Welcome to the 4th Sunday of Easter – today we should have been at Stow Bedon Church and so our prayers are with the congregation there. Also, it should have been the Wayland Show today and so our thoughts are with our farming community and also the many charities that would have been at the show or would have benefited by any profits. Last week we had a meeting of the choir on Zoom. It was a chance to catch up and see that everyone is fine.
Homily – The Good Shepherd
Today is known as Good Shepherd Sunday as we read about Jesus telling his disciples that he was the Good Shepherd. Now, many years ago Marian and I were asked to keep a few lambs in our back garden in Hollingbourne Vicarage in Kent. The Leeds Castle shepherd was in the process of lambing and 4 orphan lambs needed extra care. The shepherd looked after about 1,000 ewes and so he had a very busy job trying to make sure all the new born lambs survived. We had the task of feeding these lambs, which was a wonderful task. I have never been given 4 empty Guinness bottles with rubber teats on the end and a lot of powdered milk. The lambs were covered in anti-fox ointment and so they smelt really dreadful. We enjoyed every moment.
Clergy in many ways see themselves as shepherds and it is with great sadness that I can’t be a ‘good shepherd’ at the moment, but we are keeping in touch as far as we can. Hopefully things will soon change.
I am sure that Jesus chose, ‘the Good Shepherd’, as one of his titles because it connected him with David, the shepherd boy, who would be king one day, but also the difficult task that shepherds had in Jesus’ time, in keeping the flock together. Also shepherds were the first visitors to the new born Jesus in Bethlehem, but if you think that being a shepherd was simply sitting on hill and watching their sheep or the stars, you would be wrong. The job was very hazardous and the hills around contained many wild animals looking for an easy meal. Shepherds were paid by how many sheep they had at the end of the season, and so they had to be careful. Jesus would have known good and bad shepherds, but he sees himself as ‘the Good Shepherd’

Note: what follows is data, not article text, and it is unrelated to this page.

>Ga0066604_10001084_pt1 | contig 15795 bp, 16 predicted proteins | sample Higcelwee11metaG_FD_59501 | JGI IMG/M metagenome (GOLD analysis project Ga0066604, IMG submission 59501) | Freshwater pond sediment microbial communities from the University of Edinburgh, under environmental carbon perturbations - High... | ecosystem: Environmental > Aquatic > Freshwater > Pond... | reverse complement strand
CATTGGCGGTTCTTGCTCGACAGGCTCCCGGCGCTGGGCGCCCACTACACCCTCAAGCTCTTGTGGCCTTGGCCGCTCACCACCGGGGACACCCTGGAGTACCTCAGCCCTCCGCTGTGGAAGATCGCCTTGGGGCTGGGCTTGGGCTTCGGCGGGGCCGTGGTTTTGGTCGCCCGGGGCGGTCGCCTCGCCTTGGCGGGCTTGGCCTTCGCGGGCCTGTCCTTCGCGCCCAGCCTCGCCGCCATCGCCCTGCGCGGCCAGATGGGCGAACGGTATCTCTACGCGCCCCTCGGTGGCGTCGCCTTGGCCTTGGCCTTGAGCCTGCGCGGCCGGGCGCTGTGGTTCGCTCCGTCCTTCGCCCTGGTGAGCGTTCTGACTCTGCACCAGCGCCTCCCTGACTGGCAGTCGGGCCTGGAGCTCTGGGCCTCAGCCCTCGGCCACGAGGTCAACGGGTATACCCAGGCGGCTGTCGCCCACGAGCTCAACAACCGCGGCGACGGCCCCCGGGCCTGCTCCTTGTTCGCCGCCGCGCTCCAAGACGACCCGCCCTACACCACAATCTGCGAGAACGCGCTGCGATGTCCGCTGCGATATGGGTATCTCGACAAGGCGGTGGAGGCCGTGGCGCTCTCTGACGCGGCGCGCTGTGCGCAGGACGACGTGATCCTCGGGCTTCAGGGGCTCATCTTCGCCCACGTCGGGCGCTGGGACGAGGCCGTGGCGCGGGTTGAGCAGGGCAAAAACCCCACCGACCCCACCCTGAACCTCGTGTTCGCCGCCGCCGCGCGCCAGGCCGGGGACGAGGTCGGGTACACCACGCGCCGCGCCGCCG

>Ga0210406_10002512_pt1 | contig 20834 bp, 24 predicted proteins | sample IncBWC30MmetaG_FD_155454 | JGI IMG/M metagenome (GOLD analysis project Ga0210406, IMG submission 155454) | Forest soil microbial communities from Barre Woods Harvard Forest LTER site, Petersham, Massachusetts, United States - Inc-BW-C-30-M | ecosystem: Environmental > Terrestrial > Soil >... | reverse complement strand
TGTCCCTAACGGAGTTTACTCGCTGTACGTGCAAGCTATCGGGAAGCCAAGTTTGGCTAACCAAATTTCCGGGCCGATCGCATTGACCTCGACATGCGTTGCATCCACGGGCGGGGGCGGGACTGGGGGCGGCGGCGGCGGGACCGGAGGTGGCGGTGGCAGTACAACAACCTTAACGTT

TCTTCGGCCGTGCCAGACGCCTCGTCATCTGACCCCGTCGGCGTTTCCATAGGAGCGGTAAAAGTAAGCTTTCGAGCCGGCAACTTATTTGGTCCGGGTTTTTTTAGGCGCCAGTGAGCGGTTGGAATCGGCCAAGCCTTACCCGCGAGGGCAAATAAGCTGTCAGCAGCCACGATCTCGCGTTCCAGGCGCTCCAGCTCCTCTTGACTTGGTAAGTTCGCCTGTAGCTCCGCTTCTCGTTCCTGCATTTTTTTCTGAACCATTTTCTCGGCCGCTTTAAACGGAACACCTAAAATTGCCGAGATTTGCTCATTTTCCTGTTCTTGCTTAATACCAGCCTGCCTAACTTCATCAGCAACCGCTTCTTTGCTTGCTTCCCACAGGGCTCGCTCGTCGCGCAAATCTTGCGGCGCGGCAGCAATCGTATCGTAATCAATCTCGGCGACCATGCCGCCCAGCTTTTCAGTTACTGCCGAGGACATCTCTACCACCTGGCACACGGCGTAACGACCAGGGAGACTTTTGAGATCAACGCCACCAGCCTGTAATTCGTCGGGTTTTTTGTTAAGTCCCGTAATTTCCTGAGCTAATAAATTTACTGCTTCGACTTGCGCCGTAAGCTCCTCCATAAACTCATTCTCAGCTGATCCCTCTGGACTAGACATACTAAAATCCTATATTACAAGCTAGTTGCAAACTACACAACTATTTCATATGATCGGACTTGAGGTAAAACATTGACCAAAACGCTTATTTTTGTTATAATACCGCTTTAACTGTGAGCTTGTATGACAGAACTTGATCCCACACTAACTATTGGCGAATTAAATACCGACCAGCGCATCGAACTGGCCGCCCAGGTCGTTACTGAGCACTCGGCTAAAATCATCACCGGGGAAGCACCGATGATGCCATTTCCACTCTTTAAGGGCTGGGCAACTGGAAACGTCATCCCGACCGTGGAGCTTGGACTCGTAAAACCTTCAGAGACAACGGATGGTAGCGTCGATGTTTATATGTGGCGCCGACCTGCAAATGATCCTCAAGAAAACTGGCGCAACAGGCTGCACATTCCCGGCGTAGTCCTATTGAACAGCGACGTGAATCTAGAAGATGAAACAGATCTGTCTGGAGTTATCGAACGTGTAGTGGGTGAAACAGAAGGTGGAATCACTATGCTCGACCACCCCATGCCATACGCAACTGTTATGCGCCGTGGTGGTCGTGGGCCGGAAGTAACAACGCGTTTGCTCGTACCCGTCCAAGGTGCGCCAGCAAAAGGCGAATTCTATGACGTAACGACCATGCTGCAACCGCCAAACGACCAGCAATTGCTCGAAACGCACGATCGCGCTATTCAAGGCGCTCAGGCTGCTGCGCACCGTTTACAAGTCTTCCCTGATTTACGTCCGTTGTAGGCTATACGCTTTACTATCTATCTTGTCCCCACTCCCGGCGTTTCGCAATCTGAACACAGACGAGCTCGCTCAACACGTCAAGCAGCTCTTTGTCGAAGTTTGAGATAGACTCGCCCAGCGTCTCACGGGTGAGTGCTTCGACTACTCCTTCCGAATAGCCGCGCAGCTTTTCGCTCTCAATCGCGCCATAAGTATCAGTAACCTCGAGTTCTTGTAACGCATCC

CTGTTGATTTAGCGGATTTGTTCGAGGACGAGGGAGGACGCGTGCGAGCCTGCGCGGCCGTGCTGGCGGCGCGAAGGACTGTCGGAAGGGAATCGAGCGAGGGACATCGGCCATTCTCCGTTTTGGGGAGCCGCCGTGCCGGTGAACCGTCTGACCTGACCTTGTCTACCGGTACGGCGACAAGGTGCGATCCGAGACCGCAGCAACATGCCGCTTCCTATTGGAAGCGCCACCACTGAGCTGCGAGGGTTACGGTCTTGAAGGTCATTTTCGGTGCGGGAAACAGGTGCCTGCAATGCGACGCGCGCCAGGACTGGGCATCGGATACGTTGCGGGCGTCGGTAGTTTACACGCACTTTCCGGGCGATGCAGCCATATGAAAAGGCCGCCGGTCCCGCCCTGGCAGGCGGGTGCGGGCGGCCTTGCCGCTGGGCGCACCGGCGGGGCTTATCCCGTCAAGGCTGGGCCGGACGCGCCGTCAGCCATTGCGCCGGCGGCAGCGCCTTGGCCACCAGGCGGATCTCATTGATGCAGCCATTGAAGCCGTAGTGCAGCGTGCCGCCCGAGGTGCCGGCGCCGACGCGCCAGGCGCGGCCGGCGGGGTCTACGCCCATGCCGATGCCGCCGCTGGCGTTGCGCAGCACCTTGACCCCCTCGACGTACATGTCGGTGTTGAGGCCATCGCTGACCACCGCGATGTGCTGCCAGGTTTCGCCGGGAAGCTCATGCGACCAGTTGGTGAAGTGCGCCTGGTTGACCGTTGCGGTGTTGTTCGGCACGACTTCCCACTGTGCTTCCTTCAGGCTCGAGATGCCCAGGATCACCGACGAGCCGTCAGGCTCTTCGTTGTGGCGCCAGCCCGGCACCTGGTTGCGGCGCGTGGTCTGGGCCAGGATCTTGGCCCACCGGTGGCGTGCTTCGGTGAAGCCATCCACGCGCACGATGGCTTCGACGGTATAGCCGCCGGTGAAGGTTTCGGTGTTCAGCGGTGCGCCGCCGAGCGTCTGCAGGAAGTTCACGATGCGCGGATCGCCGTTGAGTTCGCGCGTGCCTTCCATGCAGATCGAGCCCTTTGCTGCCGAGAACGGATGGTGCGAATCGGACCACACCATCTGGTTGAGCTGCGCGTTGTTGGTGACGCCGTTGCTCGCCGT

As Jesus trained his disciples, he realised that many would have very difficult and arduous lives, and many would end their lives in martyrdom. Trying to keep a group of young enthusiastic disciples together must not have been easy, and so Jesus tells them that even through all the difficulties of life he would be their good shepherd, and they should avoid those who might well be bad shepherds and give them false information. During Jesus’ time there were many false prophets, as Jesus knew.
As we progress through a very difficult period when all ages are fearful, our task as the church in the community is to be a safe haven for people to contact us, whether they are members of the community or members of the congregation. A safe haven means that they can trust you so that they can confide in you when they do feel scared or worried about family and friends. I do believe that this time of isolation has enabled many people to realise that this is actually important in life and for me it has been spending increased time in offering the day, as well as at the end of the day, the night, to God. Often people in Wayland Group will come into my prayers and I will actually name people so if you have a person you would especially like to be prayed for, just email me and I will add that person to my prayers. Also we say daily prayers in the morning and evening and we always have the church family list of names in front of us.
Jesus realised that although he was the Good Shepherd many coming after him would not be perfect in every direction and some would actually struggle. Last week I mentioned struggling with education at an early age but also at times we all struggle with our faith. I once said to a member of my staff in my last parish as I arrived that I was not a perfect Vicar and she replied, ‘We have had perfect Vicars in the past and they have not worked out and so we are grateful for you’. God does not expect perfection – just love of people. But what I am hearing from many people in recent days is that instead of drifting from faith and belief during this time of isolation, actually, many people are picking up their Bibles and also praying more, and some have asked me for an Emmaus Study Group when this isolation is ended.
Today as I write this short homily we will be stopping at 11am for a silence to remember those who have died during the Covid-19 outbreak – a very sad time – but after that we need to get on with our lives, support those around us, and be the Good Shepherd in any way we can. Keep safe but make every day special – especially Sunday.